I don't mind the JIG being heavy and harder to move. One person and some trolleys/wheels need to get the job done.

The most important alignment points are:
Seat tube - Bottom bracket - headtube- and rear shaft.

And a JIG needs space to tack the tubes in between.

I need a long base since I would also love to build stretch/burrito bikes in the future. Or bikes with slack head angles.

I also consider leaving the "ARCTOS" JIG: ARCTOS JIG link
And build an solid "low beam" steel JIG.
Early concept sketch:

View attachment 246334


Feel free to share thoughts, experience or critique!
Very similar to the Chopsource design I was going to modify for bicycles

IMG_1895.jpeg
 
nice one bart, I too need this If im to become serious about building bikes, so far after a year now im still just standing back and useing the eyeometer, a tape measure has made appearances in the last couple bikes but seriously....cmon... I too need a jig,
Watching with intrest here!
I must say you computer design skills are 2nd to none:cool:
Thanks a lot! I will openly and happily share the process.
And working with 3D cad is not hard, I always have a hard time staying awake at the courses, so I'll learn by doing it. I'm sure anyone can learn this. Much appreciated!

Very cool project Bart! I'll be watching this with interest. I have some frame building aspirations for the future and that's the jig I'll probably build someday as well. For now I'll be using the old 'eyeometer' ala SoK. Great stuff so far!
Good ol' eyeometer haha. Thanks!

Very similar to the Chopsource design I was going to modify for bicycles

View attachment 246344
I looked at it on the interwebs and I see its used for choppers and motorcycles, very nice! Thanks Cap!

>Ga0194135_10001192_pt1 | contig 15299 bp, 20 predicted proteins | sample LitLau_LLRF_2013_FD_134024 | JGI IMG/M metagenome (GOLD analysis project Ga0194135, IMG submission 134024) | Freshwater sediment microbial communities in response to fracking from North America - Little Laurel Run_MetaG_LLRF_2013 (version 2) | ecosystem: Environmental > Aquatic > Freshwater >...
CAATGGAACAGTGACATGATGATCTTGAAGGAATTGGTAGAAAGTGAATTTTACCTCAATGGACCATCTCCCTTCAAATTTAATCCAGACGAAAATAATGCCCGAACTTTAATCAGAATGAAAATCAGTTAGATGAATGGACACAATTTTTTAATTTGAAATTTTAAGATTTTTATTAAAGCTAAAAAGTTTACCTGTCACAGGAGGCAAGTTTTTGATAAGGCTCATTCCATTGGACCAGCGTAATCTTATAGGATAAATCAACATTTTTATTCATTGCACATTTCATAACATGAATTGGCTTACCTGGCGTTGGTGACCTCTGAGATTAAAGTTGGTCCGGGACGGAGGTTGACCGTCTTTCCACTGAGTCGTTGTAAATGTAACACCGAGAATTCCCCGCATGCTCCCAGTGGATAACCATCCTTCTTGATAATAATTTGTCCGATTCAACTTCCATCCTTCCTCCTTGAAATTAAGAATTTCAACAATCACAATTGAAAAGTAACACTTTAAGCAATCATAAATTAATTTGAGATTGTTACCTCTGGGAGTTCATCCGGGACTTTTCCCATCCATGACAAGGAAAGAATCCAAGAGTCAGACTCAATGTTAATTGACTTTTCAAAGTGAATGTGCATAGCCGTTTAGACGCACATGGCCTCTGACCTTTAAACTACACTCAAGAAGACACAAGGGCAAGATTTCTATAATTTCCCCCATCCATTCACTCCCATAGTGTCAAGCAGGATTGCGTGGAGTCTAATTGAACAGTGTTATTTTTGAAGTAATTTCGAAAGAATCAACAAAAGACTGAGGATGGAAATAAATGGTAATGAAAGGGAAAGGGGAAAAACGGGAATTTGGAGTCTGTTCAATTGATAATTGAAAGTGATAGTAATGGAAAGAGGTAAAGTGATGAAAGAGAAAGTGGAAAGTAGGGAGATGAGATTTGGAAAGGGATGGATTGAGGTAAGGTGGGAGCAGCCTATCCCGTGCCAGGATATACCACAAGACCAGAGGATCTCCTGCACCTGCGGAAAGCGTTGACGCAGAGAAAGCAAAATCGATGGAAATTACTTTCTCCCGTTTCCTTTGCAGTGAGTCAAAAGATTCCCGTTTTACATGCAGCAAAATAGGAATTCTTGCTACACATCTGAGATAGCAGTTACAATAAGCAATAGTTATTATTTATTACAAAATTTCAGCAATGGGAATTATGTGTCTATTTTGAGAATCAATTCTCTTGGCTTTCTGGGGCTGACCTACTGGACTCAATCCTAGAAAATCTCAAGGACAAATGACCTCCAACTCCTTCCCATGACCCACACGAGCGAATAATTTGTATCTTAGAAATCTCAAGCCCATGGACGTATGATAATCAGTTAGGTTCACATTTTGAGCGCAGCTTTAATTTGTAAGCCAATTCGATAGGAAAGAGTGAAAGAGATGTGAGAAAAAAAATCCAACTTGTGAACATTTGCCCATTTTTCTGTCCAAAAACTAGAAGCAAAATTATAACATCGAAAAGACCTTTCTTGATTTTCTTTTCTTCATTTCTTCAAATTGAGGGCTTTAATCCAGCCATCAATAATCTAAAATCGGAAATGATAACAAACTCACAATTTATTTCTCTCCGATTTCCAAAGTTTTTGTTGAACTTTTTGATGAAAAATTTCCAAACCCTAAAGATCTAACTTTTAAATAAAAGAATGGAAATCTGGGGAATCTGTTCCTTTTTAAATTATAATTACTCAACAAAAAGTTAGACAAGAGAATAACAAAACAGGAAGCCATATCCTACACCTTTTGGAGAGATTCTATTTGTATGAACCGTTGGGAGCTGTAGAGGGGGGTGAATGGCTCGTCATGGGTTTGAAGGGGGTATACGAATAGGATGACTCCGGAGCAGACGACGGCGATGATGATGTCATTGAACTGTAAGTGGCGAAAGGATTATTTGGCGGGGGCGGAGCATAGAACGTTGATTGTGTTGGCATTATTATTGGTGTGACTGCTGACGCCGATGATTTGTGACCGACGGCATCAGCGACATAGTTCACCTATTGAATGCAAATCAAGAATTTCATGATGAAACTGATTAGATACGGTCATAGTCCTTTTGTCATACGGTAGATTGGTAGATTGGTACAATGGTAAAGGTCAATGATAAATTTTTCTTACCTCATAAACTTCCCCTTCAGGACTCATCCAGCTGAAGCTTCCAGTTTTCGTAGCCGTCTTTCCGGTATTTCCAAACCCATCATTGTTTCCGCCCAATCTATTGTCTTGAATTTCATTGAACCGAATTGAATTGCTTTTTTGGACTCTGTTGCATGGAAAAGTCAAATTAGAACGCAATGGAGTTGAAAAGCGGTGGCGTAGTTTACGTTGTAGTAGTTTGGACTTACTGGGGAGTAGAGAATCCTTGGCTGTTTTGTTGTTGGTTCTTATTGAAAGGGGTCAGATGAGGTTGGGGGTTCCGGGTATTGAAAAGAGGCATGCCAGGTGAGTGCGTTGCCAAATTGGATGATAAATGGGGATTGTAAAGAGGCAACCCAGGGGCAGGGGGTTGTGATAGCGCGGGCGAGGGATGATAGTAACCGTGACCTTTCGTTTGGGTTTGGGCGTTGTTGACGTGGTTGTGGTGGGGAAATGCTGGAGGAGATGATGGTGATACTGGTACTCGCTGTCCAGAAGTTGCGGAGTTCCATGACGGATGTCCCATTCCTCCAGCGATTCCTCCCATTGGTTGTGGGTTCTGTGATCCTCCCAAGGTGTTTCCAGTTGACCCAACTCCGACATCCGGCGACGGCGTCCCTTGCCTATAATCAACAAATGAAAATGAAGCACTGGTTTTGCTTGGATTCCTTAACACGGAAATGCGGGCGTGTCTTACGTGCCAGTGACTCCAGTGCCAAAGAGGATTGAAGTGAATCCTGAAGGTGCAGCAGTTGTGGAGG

That Chopsource JIG looks good, but I do think I will change a few things:
-Use a single 'enclosed' beam for the torsion-over-length stiffness.
-Use as little parts and contact surfaces as possible, since tolerances add up.

The beam I'll use will probably in line with the following standard:
EN10210-1/2

I can build a CAD model and share it here if people are interested.
 
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Thanks a lot! I will openly and happily share the process.
And working with 3D cad is not hard, I always have a hard time staying awake at the courses, so I'll learn by doing it. I'm sure anyone can learn this. Much appreciated!


Good ol' eyeometer haha. Thanks!


I looked it on the interwebs and I see its used for choppers and motorcycles, very nice! Thanks Cap!

That Chopsource JIG looks good, but I do think I will change a few things:
-Use a single 'enclosed' beam for the torsion-over-length stiffness.
-Use as little parts and contact surfaces as possible, since tolerances add up.

The beam I'll use will probably in line with the following standard:
EN10210-1/2

I can build a CAD model and share it here if people are interested.
What about using 8020? Thinking out loud
 
What about using 8020? Thinking out loud
Assuming that you mean the 'aluminum extruded profile': Certainly a possibility and they are very handy in regards to adaptability.

Its perfect that you can slide nuts in there and clamp stuff down.

I still have my fork JIG at home:
34eeb250f0b922b1f44631fc225b52e3.jpeg
 
Looking like good planning and you’ve done your research. I used the extrusion to build my jig, though a different design, I’m considering modding it to an Arctos type. Earlier in life, I made a version of the Chopsouce and it worked well enough.

Love your ideas for full-sized cruisers that don’t scape the ground or require a pogo-stick seat tube.

I need to learn a 3D cad software, not just Cardboard Aided Design!
Keep it up, I’ll be watching. 😎